But blame-shifting has been attendant to the entire Alex Murdaugh saga. The family was often well-liked – or at least respected or feared – in town. His father, Randolph, and grandfather Buster were positively adored. The family law firm sponsored the watermelon festival in June; won awards litigating personal injury cases; controlled the levers of power.

Before Murdaugh’s trial began, a portrait of Buster was removed from the courtroom – a sign that deference to the family and its history in the region expired at murder.

“You’re either with them or against them. If you’re not with them it doesn’t work out,” another resident said. It paid off to be a cousin, or claim to be a cousin, until circumstances demanded otherwise, such as when Alex Murdaugh leaned on Paul Murdaugh’s boat passengers to not identify him as the driver in the fatal boat crash.

This feudal system survived until it could not, one man implied on Hampton’s Main Street last week. The murders, he said, had been a shock to everyone. “Everyone knew they were crooked – just not how crooked. They had law enforcement with them, they stole from everyone, and everyone knew it.”

Two months after the murder of his wife and son, Murdaugh contacted Edward Curtis Smith, a sometime family handyman, to stage his murder on a country road. The suicide-for-hire plot went awry when Murdaugh survived and with that lost the opportunity to win a $10m settlement for his surviving son, Buster Murdaugh.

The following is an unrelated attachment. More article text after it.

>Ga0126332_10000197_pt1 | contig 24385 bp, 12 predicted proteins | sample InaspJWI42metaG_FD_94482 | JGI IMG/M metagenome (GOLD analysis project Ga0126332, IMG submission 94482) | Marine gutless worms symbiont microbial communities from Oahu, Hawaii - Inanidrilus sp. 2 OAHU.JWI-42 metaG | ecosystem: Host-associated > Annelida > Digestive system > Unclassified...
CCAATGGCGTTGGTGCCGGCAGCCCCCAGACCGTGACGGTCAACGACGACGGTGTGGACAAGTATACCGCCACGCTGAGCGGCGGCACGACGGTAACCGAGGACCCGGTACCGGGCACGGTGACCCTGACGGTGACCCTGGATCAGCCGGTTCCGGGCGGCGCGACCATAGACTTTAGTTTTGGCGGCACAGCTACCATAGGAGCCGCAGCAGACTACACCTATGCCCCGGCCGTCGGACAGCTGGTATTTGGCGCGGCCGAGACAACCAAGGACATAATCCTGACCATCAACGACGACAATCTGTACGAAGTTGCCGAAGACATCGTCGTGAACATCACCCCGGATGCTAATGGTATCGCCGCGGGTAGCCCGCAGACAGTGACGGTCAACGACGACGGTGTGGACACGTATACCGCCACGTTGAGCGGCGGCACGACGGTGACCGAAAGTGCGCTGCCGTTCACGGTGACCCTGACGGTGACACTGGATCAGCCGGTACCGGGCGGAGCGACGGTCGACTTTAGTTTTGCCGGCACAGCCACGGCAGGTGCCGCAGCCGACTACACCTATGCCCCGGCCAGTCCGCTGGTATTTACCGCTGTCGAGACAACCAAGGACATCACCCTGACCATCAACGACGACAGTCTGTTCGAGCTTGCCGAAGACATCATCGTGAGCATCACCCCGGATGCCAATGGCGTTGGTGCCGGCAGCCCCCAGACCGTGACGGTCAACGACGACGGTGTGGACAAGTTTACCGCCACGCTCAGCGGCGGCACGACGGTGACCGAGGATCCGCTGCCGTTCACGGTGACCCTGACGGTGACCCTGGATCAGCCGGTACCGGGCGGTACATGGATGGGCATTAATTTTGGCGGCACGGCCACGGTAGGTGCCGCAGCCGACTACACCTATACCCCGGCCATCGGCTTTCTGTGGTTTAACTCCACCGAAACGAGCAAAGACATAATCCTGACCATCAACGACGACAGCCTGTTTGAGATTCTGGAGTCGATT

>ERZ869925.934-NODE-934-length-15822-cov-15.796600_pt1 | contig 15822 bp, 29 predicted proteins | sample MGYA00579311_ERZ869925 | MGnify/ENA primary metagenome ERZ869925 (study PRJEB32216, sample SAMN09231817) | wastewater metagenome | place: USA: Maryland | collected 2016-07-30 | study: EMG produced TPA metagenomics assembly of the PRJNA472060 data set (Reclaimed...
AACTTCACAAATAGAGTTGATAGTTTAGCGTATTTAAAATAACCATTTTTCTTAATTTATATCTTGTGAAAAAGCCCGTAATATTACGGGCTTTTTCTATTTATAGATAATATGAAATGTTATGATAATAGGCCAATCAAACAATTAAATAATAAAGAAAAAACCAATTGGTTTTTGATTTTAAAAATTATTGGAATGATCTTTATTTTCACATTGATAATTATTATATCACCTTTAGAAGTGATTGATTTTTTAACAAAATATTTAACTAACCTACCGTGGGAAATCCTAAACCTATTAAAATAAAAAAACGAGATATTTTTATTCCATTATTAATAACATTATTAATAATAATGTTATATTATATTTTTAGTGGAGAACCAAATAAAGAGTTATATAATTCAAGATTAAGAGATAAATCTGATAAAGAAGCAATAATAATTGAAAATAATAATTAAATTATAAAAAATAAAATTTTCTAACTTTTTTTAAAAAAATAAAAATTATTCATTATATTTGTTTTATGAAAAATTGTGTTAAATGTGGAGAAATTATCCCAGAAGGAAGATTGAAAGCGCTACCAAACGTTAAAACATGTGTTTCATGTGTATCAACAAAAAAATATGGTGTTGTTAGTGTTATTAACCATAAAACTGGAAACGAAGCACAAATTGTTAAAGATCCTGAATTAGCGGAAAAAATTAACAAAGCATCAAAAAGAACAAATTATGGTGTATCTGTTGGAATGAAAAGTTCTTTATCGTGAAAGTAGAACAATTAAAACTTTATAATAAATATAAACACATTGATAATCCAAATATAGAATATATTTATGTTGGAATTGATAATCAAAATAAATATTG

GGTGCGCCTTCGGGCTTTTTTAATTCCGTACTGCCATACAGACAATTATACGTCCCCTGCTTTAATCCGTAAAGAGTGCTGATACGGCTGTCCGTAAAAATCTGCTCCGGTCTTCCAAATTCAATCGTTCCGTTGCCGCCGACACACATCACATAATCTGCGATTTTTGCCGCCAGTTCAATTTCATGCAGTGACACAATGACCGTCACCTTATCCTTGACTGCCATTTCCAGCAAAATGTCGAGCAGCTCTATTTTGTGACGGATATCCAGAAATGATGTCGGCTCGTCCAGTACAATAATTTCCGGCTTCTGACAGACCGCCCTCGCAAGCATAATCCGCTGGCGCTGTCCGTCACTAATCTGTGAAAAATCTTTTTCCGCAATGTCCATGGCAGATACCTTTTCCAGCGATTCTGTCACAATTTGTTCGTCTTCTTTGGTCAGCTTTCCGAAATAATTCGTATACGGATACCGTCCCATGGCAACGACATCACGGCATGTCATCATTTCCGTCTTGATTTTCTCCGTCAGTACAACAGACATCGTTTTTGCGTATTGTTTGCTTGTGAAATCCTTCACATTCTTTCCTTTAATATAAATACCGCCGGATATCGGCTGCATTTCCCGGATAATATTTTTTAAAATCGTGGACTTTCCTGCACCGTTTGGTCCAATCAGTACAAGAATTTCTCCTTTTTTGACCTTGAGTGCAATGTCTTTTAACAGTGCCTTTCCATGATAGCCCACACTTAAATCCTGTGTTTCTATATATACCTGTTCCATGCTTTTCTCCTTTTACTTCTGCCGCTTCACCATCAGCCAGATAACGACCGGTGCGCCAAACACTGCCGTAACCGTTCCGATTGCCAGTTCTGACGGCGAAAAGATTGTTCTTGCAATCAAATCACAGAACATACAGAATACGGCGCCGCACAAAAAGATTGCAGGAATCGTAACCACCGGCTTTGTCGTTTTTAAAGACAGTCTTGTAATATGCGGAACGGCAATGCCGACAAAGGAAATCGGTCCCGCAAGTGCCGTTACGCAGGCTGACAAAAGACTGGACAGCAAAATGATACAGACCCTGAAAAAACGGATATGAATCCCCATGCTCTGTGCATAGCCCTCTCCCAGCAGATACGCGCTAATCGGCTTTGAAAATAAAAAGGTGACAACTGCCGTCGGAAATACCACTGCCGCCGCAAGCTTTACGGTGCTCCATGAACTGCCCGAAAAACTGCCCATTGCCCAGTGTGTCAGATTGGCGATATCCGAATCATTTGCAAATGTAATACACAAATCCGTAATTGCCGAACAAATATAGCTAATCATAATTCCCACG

“I think Alex had caught up with his own self,” said one resident. “He’d stolen so much from his own law partners, and so much from the people he did business with, that he was trying to straighten himself out. Paul just got in the middle of it, and Paul kept doing bad things, one right behind the other, and Maggie was covering for him.”

Justin Bamberg, a lawyer and representative in South Carolina’s state assembly, said outside court after the guilty verdicts had been delivered, the power and influence the Murdaughs once had in the legal system had already dissipated – the charges against Murdaugh and the verdict proved as much .

“Obviously it didn’t influence much, and Alex tried hard,” Bamberg said.

He compared Murdaugh’s controlled expression while the verdict was read and his sometimes emotional testimony of the witness stand. “Emotion served him in his act in front of the jury but once they reached a verdict there was no need for that,” he said.


On Friday, the local community was coming to terms with the end of an era. The local paper, Bluffton Today, ran a front-page article surveying how three generations of men named Randolph Murdaugh wielded legal and political power in the five-county 14th judicial circuit until “a scandalous scion wrecked their reputation and brought about the fall of a century-old dynasty”.

The gates near Alex Murdaugh's home in South Carolina.

The gates near Alex Murdaugh’s home in South Carolina. Photograph: Jeffrey Collins/AP

But the lingering aspects of Murdaugh’s power were still evident. Even in sentencing him to life behind bars, Newman proffered a seeming excuse for his murderous acts – his widely cited addiction to opioids.

“It might not have been you, it might have been the monster you become when you take 50, 60, 70 opioid pills,” Newman said. “I’ve seen that before.”

Standing outside Elephant Ears, a Hampton’s roadside stop for deep-fried dough, Tammy Donoghue voiced what many also expressed. The full power and influence of the Murdaugh clan was likely at an end. “I don’t think people will trust them,” she said.

“And they’re still pretty powerful.”